On our trips to Fort William we become avid train spotters. It’s not just any old trains we’re keen to see though, in fact we only have eyes for one particularly special train: the Jacobite. This glorious old steam train that travels between Fort William and Malaig has definitely stolen our hearts and we try and cram in as many views as we can. All trips to the supermarket have to be timed for when it will be at the station at Fort William and walking Jarvis at Glenfinnan so we can see it pass over the viaduct is a favourite walk. But this holiday we managed to find our best viewing spot yet - Loch Eilt.


I’m not going to argue that the iconic view of the Jacobite at Glenfinnan is well worth the trek up to the viewing point but well it’s always so busy and it’s difficult to get nice and close. Well Loch Eilt certainly trumps it hands down and is definitely well worth the effort for private viewing.

We launched our canoes from the first lay-by we found on the road out to Mallaig from Fort William. We weren’t exactly sure what time the train would be passing, but we knew from the timetable for Glenfinnan we didn’t have too much time for messing around. We paddled up the Loch searching for a good viewing spot, all the while keeping our eyes and ears peeled. After a couple of false starts, James was convinced every cloud that passed by was a hint of steam, we saw the plume of steam in the distance.

We got into position up close to the track and waited. The rumble got louder and louder, and soon it wasn’t just a rumble we could actually feel the tracks vibrating too. Now I’m going to say something I never thought I’d say, I think we actually got a little bit too close to our favourite train. The rumble as it whizzed by was pretty deafening and definitely worthy or ear defenders. And whilst we definitely got an amazing up close and personal view, it wasn’t the longest of glimpses. Once the train past we were engulfed in a cloud of steam and it took a wee while for it to clear enough for us to see it again as in trundled on it’s way to Mallaig.

Whilst Loch Eilt was lovely, it wasn’t the biggest of Lochs and we struggled to find a good spot for lunch. Normally lunch is quite a leisurely affair but on this occasion our two were even turning down s’mores cooked on the Kelly kettle in a rush to get back in the canoes. The fact the Jacobite was running to a timetable and we had plenty of time was a bit lost on them both. On our paddle back down to the car we decided to stay in the middle so we could get a good glimpse of the train down the whole length of the loch.

Loch Eilt was the perfect spot for combining two of our favourite west coast activities and I have a feeling it’s going to be the highlight of any trips out west for a long while.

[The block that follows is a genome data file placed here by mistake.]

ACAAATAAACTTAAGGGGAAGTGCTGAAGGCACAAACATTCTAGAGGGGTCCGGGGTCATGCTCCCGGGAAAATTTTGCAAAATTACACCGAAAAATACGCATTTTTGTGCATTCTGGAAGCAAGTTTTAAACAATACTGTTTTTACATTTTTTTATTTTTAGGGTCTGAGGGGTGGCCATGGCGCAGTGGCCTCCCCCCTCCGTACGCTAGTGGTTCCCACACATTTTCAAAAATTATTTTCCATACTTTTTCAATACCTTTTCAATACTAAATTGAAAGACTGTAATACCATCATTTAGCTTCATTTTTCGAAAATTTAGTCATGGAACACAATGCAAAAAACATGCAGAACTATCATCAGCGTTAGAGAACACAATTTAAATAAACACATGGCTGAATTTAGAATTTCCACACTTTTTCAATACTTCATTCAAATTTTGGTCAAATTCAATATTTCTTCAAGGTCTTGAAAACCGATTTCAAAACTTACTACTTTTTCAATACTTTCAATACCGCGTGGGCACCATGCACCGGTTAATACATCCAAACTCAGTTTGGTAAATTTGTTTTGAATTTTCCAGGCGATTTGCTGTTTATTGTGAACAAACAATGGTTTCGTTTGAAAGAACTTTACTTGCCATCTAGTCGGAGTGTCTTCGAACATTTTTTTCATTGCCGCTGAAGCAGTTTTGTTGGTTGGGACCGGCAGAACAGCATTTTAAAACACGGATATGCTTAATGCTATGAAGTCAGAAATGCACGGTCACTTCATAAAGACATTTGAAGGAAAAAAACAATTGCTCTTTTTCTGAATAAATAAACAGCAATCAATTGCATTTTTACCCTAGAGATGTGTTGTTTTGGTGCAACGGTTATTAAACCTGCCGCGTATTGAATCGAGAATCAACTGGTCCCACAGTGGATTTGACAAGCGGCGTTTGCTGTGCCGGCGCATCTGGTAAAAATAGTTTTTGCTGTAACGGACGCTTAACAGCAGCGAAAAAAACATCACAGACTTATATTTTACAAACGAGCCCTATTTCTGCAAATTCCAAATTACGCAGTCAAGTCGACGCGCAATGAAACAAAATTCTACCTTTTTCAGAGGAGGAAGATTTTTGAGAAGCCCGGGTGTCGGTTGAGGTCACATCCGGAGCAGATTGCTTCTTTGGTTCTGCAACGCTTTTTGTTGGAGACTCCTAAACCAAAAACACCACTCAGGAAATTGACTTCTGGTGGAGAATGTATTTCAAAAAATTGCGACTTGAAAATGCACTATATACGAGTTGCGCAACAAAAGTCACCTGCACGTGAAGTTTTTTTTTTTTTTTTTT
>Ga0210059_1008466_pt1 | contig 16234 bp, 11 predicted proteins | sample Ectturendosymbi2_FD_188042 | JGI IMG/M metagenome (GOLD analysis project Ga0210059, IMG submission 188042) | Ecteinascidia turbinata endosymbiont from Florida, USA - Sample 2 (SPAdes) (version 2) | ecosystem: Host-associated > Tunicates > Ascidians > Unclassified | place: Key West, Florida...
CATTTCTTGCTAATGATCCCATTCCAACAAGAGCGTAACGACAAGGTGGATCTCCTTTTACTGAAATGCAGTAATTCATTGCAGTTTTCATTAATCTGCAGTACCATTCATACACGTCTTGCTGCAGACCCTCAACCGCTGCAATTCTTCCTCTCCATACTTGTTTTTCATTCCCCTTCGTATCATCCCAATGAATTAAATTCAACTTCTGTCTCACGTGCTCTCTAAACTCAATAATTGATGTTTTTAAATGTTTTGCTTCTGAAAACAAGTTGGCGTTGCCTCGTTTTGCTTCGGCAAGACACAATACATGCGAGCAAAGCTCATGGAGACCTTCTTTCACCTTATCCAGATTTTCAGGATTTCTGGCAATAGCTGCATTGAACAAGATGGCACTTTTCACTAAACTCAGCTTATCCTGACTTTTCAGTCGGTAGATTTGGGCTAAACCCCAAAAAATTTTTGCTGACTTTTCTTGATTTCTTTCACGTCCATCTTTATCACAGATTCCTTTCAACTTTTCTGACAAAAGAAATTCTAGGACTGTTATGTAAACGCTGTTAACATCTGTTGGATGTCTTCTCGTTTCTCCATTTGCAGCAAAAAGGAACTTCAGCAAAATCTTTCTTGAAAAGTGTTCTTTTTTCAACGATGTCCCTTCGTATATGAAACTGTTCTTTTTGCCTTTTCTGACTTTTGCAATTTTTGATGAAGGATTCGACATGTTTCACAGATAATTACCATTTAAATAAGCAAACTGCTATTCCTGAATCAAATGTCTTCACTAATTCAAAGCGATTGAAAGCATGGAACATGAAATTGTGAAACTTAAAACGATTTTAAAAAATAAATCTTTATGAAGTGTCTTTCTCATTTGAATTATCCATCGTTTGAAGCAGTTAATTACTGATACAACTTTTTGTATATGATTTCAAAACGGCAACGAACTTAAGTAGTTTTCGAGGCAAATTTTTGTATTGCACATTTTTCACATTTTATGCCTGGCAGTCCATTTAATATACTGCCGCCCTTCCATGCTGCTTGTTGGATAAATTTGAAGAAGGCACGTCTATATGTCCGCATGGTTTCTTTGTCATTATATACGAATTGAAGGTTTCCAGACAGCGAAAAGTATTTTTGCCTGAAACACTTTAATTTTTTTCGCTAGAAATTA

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About the Author

Helena Carey

Helena Carey

About Me & Mine

James' family is James' (aged 7 months), daddy - Dominic, mummy - Helena and Jarvis the dog. We currently live in Norwich but head to the mountains of Snowdonia and the Lake District as often as we can.

Before James was born we were a very active family doing lots of canoeing, hill walking, camping and snowboarding. Since having James we are determined that having a family and enjoying the outdoors are both possible. We are keen to make sure James can not only join in with our adventures, but that he will be happy and comfortable at the same time.

Favourite place in the world:

It's a tough choice but Arisaig on the West coast of Scotland gets our vote. With the whitest sand and bluest sea we've seen, you have to keep reminding yourself you're in Scotland rather than a tropical paradise. The views out towards the Small Isles and the Cuillins on Skye are stunning; it really is a magical place. With sea kayaks it's easy to find your own private beach - well apart from the odd otter (real ones rather than Spotty ones) and seal to share it with. It's definitely somewhere we plan to take James to as soon as possible.

Favourite things to do outdoors:

We are keen canoeists and love to get out on the water as much as possible - whitewater, flat water touring or sea kayaking; we're not fussed as long as it's wet. We are both qualified instructors and enjoy passing on our love of paddle sports to others at our local canoe club. We have already has our own little bow paddler in the making, James, out in the canoe and are looking forward to many more trips.

We also do a lot of walking. We get out everyday to visit our local woods and parks to walk our coker spaniel, Jarvis. When we get the chance though, we prefer something a bit more challenging and regularly visit the mountains of Snowdonia and the Lake District. James' dad Dom, is a qualified mountain leader and is keen to pass on these skils as soon as possible.

Comments (1)

  • Monika Strell

    Monika Strell

    11 March 2017 at 10:58 | #

    That's trainspotting deluxe! :-) We've been on steam trains but I do admit spotting them is sometimes as good if not better!


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